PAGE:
Breakdown of the Wall

Gerald C. Grimaud March/April 2003

Illustration by Jim Mellett

While the Christian Coalition correctly argues that the phrase "wall of separation between Church and State" nowhere appears in the U.S. Constitution, our Constitution does contain these words: "Congress shall make no law respecting an establishment of religion, or prohibiting the free exercise thereof."

Thomas Jefferson in 1802 explained our First Amendment religion provision as providing a wall of separation. The wall metaphor was employed by Roger Williams in 1644, by the U.S. Supreme Court in 1879, and in many cases since. The wall has obviously stood the test of time—at least until Chief Justice William Rehnquist expressly commenced his attack on the wall in his 1985 dissent in Wallace v. Jaffree. The Court, Congress, and Presidents Clinton and George W. Bush have since begun to dismantle the wall brick by brick, law by law, case by case, dollar by dollar, program by program. The wall was weakened as the Supreme Court allowed church and state "cooperation"; disallowing only programs that involved "excessive entanglements" between church and state. The test since 1997, however, now allows government funding of religious social programs, notwithstanding excessive entanglements, as long as there is a secular purpose (see Agostini v. Felton).

With President George W. Bush's current bold and aggressive plan to fund faith-based social programs we are entering a dramatic new era for church-state relations. Neither the president, the U.S. Congress, nor the Supreme Court appears to be concerned with the historical underpinnings of our constitutional religious liberty protections. History has shown us that freedom of conscience cannot exist with the establishment of religion. The establishment clause, the "wall of separation," is unique to the United States. It is essential to protect church and state from each other. The wall took centuries to construct, at great cost.
Our inhumanity to each other more often than not involves religious conflict. This is evident from both recent and current events, e.g., Northern Ireland, Kosovo, and the Middle East. The nature of humanity is not really different in the United States than elsewhere, though we like to think so. What is different is our system of government. Unique to America is the establishment clause, the First Amendment, and strong courts to protect and implement our freedoms. The Bush administration is tampering with our most basic protection, the establishment clause, the first freedom in the First Amendment.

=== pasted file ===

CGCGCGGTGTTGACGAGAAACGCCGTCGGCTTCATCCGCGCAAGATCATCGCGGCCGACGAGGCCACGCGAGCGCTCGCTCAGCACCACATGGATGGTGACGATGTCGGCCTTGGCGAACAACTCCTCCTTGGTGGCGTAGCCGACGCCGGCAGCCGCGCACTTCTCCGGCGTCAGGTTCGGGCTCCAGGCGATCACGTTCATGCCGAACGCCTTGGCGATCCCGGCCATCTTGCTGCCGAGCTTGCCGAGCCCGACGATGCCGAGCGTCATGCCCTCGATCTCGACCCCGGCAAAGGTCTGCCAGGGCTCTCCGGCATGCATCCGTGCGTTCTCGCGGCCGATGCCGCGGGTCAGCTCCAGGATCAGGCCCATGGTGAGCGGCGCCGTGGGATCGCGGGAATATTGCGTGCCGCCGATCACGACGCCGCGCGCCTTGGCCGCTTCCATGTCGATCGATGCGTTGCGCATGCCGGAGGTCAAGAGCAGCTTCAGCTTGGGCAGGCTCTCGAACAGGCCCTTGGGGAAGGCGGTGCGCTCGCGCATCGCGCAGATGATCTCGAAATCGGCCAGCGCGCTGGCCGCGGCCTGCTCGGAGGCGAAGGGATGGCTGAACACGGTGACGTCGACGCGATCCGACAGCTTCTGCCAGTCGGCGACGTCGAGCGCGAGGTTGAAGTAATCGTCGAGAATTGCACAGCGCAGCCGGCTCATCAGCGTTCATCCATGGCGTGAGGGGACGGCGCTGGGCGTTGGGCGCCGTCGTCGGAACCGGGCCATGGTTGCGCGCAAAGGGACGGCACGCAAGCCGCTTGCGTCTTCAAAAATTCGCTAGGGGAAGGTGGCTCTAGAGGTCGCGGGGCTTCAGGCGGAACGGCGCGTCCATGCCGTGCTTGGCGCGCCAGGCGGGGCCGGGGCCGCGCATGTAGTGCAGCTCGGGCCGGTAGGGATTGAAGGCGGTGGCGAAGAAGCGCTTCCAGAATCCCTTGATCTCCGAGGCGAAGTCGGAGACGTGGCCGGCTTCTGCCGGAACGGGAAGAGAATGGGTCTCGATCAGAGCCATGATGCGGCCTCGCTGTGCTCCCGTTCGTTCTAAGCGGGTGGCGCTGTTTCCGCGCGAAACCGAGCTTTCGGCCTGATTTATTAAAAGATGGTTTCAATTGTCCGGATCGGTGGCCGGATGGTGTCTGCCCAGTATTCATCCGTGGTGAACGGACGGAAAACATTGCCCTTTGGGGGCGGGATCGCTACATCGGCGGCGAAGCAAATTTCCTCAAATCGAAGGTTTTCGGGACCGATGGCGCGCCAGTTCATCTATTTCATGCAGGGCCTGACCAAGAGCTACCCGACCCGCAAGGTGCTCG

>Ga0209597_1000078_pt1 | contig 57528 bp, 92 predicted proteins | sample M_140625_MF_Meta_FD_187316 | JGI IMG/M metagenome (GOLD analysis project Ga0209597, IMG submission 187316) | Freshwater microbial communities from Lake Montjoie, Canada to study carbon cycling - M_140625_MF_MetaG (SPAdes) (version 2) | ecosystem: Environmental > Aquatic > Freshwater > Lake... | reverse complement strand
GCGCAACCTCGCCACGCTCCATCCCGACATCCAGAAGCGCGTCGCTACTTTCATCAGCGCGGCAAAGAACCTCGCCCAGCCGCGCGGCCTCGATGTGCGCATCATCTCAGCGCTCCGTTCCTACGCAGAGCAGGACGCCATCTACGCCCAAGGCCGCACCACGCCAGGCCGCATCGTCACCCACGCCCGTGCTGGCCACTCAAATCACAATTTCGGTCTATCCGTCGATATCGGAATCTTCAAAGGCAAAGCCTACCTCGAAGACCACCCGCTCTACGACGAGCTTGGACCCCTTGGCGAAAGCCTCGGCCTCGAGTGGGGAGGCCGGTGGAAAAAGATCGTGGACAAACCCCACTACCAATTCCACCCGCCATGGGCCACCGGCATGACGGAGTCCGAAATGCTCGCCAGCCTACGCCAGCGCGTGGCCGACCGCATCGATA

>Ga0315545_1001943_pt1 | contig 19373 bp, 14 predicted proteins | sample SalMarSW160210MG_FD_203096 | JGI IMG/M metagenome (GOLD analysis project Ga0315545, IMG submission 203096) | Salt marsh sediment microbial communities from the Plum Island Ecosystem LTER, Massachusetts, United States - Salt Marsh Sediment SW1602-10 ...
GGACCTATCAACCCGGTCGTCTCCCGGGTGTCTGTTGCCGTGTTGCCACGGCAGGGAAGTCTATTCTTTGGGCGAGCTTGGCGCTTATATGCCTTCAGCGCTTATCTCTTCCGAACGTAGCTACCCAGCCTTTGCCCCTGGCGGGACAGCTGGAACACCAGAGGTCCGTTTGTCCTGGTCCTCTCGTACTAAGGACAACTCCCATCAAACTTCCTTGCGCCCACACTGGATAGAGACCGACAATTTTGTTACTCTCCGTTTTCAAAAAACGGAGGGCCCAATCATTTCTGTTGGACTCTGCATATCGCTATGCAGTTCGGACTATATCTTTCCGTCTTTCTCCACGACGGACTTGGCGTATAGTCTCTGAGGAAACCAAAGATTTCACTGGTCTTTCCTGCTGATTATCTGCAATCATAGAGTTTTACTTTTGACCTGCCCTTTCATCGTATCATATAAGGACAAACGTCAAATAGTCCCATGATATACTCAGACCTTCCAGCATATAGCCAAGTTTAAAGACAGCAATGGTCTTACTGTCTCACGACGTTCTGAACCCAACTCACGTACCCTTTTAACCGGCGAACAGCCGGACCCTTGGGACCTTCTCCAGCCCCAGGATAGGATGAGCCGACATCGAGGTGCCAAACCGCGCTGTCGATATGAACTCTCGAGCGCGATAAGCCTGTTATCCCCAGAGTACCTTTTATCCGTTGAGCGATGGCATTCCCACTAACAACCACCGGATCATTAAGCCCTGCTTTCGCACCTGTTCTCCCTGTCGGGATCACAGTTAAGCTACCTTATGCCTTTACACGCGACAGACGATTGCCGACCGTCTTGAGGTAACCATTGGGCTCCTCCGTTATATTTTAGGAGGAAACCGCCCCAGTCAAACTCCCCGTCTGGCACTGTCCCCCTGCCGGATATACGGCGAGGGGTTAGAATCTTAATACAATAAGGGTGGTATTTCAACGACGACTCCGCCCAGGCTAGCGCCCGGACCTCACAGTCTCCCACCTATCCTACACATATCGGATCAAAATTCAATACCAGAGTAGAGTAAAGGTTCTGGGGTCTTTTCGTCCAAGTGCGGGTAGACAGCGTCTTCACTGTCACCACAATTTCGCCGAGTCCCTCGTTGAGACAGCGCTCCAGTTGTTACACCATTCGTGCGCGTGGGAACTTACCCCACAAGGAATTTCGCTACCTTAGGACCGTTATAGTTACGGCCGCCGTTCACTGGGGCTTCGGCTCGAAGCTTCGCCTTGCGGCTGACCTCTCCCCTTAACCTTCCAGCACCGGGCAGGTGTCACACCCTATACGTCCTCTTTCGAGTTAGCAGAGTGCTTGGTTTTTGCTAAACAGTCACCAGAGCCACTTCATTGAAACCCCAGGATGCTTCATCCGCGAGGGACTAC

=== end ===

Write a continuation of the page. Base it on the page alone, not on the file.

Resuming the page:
President Bush's supporters argue that his plan to fund "faith-based" social programs is not new; that components of faith-based funding can be found in the government's support of Catholic Charities, the 1996 welfare reform program, HUD's work with Black churches, and Catholic sisters and Jewish community groups that help low-income families with food, shelters, and homes.

It is significant that the rhetoric has gone from "cooperation" between church and state to religious groups "partnering" with government. Amazing!

With the breakdown of the wall of separation, both church and state will pay a great price, as will the individual. Yes, church social programs and the needy will benefit in the short run. However, with state funding comes government intrusion into church programs; forms, applications, questions, monitoring, supervising, auditing, regulating, managing, and even prosecutions. And over time, sadly, the mission of church programs will be neutered.

Gerald C. Grimaud is a former Pennsylvania assistant attorney general. He is engaged in the general practice of law in his hometown of Tunkhannock, Pennsylvania, including constitutional, criminal, and civil rights law.

Article Author: Gerald C. Grimaud